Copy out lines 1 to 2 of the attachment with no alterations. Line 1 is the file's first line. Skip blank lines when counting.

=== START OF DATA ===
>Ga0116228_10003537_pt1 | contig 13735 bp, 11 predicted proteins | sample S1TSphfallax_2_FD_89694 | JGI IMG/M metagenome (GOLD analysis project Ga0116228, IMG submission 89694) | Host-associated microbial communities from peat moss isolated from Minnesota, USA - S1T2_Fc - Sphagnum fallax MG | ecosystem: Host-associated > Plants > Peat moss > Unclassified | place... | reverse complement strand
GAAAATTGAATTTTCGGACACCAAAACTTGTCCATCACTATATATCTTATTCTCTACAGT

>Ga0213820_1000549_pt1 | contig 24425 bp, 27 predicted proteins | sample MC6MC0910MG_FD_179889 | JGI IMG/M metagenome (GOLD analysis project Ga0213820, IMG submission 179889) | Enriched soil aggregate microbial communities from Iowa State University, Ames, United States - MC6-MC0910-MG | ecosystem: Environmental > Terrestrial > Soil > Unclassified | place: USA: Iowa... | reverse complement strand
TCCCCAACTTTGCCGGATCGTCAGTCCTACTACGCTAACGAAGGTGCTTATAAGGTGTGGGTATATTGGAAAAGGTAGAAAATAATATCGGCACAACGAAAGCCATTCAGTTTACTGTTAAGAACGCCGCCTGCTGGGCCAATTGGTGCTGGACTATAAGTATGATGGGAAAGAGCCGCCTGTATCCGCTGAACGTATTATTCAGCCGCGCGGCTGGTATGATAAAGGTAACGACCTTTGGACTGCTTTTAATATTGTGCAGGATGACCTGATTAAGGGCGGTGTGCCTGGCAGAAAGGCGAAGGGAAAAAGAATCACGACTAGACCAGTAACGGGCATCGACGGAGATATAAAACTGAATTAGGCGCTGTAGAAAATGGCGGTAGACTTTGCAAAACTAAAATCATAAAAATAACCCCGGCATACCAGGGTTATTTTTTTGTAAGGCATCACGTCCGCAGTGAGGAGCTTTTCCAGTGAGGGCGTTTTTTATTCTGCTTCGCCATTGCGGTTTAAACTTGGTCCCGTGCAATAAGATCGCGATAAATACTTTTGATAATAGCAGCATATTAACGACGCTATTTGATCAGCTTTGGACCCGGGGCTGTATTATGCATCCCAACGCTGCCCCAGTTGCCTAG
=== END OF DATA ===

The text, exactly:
>Ga0116228_10003537_pt1 | contig 13735 bp, 11 predicted proteins | sample S1TSphfallax_2_FD_89694 | JGI IMG/M metagenome (GOLD analysis project Ga0116228, IMG submission 89694) | Host-associated microbial communities from peat moss isolated from Minnesota, USA - S1T2_Fc - Sphagnum fallax MG | ecosystem: Host-associated > Plants > Peat moss > Unclassified | place... | reverse complement strand
GAAAATTGAATTTTCGGACACCAAAACTTGTCCATCACTATATATCTTATTCTCTACAGT